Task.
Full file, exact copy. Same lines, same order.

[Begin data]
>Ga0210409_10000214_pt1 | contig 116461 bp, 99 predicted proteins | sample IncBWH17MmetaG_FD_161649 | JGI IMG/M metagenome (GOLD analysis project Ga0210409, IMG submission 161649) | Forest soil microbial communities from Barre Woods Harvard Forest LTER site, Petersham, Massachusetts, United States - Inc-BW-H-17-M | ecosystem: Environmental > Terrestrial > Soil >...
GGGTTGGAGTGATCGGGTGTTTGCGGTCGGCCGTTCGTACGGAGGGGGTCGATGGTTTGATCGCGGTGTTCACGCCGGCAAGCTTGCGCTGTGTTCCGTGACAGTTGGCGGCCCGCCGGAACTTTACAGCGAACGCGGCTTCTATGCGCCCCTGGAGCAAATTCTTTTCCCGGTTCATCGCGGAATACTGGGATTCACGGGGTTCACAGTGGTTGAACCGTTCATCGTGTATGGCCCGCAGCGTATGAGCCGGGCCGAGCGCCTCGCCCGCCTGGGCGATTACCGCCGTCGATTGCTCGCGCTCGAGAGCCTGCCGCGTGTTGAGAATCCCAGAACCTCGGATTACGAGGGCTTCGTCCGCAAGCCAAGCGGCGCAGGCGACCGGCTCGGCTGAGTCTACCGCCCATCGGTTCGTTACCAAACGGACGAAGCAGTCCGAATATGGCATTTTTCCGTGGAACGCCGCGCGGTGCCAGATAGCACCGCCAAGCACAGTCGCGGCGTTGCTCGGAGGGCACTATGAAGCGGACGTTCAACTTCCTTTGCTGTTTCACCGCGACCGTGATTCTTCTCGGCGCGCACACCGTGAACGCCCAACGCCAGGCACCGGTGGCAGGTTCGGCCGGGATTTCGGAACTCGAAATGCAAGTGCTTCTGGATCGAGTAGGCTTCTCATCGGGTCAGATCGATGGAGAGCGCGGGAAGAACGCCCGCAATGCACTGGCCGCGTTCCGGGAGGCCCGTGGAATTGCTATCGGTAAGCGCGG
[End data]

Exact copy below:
>Ga0210409_10000214_pt1 | contig 116461 bp, 99 predicted proteins | sample IncBWH17MmetaG_FD_161649 | JGI IMG/M metagenome (GOLD analysis project Ga0210409, IMG submission 161649) | Forest soil microbial communities from Barre Woods Harvard Forest LTER site, Petersham, Massachusetts, United States - Inc-BW-H-17-M | ecosystem: Environmental > Terrestrial > Soil >...
GGGTTGGAGTGATCGGGTGTTTGCGGTCGGCCGTTCGTACGGAGGGGGTCGATGGTTTGATCGCGGTGTTCACGCCGGCAAGCTTGCGCTGTGTTCCGTGACAGTTGGCGGCCCGCCGGAACTTTACAGCGAACGCGGCTTCTATGCGCCCCTGGAGCAAATTCTTTTCCCGGTTCATCGCGGAATACTGGGATTCACGGGGTTCACAGTGGTTGAACCGTTCATCGTGTATGGCCCGCAGCGTATGAGCCGGGCCGAGCGCCTCGCCCGCCTGGGCGATTACCGCCGTCGATTGCTCGCGCTCGAGAGCCTGCCGCGTGTTGAGAATCCCAGAACCTCGGATTACGAGGGCTTCGTCCGCAAGCCAAGCGGCGCAGGCGACCGGCTCGGCTGAGTCTACCGCCCATCGGTTCGTTACCAAACGGACGAAGCAGTCCGAATATGGCATTTTTCCGTGGAACGCCGCGCGGTGCCAGATAGCACCGCCAAGCACAGTCGCGGCGTTGCTCGGAGGGCACTATGAAGCGGACGTTCAACTTCCTTTGCTGTTTCACCGCGACCGTGATTCTTCTCGGCGCGCACACCGTGAACGCCCAACGCCAGGCACCGGTGGCAGGTTCGGCCGGGATTTCGGAACTCGAAATGCAAGTGCTTCTGGATCGAGTAGGCTTCTCATCGGGTCAGATCGATGGAGAGCGCGGGAAGAACGCCCGCAATGCACTGGCCGCGTTCCGGGAGGCCCGTGGAATTGCTATCGGTAAGCGCGG